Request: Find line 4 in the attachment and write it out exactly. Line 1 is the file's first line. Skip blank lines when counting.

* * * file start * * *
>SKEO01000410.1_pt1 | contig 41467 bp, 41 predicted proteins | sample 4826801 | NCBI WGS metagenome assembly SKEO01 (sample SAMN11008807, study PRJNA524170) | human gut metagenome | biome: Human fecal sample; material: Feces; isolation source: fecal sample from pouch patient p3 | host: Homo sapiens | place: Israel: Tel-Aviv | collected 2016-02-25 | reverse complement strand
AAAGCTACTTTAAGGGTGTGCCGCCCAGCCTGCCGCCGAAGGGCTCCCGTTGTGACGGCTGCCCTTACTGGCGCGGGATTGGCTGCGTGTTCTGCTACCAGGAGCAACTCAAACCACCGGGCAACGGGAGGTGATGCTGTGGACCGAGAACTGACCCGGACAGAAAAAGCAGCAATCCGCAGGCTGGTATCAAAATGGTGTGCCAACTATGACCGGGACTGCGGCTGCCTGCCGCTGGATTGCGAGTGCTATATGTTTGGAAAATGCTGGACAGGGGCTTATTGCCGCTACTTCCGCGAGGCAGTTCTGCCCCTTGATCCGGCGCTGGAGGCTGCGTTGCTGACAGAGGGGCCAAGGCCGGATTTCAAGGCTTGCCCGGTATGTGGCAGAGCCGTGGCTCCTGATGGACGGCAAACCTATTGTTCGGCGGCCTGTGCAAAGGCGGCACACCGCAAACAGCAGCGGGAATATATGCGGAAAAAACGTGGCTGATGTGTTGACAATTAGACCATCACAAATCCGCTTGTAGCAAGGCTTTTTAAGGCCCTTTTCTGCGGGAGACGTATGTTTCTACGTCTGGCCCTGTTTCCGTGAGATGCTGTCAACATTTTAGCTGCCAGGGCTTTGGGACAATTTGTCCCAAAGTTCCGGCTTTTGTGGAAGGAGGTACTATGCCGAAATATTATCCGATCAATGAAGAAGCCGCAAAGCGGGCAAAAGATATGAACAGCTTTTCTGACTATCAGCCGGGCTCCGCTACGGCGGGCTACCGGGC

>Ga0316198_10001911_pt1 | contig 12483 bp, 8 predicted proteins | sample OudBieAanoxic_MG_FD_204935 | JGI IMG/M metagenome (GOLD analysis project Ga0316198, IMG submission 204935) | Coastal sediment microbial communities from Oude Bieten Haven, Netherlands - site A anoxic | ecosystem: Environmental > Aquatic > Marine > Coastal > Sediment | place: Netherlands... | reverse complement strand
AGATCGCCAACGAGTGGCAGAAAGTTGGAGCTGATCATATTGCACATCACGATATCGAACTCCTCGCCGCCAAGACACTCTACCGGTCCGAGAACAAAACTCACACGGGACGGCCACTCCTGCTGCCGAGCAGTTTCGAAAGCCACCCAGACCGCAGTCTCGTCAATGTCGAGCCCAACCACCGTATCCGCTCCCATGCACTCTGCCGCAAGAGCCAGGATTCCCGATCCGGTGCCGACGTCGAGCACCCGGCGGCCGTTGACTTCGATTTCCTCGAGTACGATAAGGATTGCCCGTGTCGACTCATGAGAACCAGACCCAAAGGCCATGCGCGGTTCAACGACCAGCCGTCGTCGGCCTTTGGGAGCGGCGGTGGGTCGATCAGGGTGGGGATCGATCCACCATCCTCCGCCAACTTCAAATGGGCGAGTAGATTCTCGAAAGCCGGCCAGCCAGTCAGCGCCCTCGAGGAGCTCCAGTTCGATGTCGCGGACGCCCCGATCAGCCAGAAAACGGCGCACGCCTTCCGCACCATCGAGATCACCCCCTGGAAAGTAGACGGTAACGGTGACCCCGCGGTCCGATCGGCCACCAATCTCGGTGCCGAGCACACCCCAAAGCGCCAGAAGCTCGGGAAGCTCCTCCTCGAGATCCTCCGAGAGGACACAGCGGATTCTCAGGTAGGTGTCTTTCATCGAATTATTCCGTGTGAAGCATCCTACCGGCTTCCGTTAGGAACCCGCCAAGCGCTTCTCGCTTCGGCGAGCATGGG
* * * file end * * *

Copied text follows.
AGATCGCCAACGAGTGGCAGAAAGTTGGAGCTGATCATATTGCACATCACGATATCGAACTCCTCGCCGCCAAGACACTCTACCGGTCCGAGAACAAAACTCACACGGGACGGCCACTCCTGCTGCCGAGCAGTTTCGAAAGCCACCCAGACCGCAGTCTCGTCAATGTCGAGCCCAACCACCGTATCCGCTCCCATGCACTCTGCCGCAAGAGCCAGGATTCCCGATCCGGTGCCGACGTCGAGCACCCGGCGGCCGTTGACTTCGATTTCCTCGAGTACGATAAGGATTGCCCGTGTCGACTCATGAGAACCAGACCCAAAGGCCATGCGCGGTTCAACGACCAGCCGTCGTCGGCCTTTGGGAGCGGCGGTGGGTCGATCAGGGTGGGGATCGATCCACCATCCTCCGCCAACTTCAAATGGGCGAGTAGATTCTCGAAAGCCGGCCAGCCAGTCAGCGCCCTCGAGGAGCTCCAGTTCGATGTCGCGGACGCCCCGATCAGCCAGAAAACGGCGCACGCCTTCCGCACCATCGAGATCACCCCCTGGAAAGTAGACGGTAACGGTGACCCCGCGGTCCGATCGGCCACCAATCTCGGTGCCGAGCACACCCCAAAGCGCCAGAAGCTCGGGAAGCTCCTCCTCGAGATCCTCCGAGAGGACACAGCGGATTCTCAGGTAGGTGTCTTTCATCGAATTATTCCGTGTGAAGCATCCTACCGGCTTCCGTTAGGAACCCGCCAAGCGCTTCTCGCTTCGGCGAGCATGGG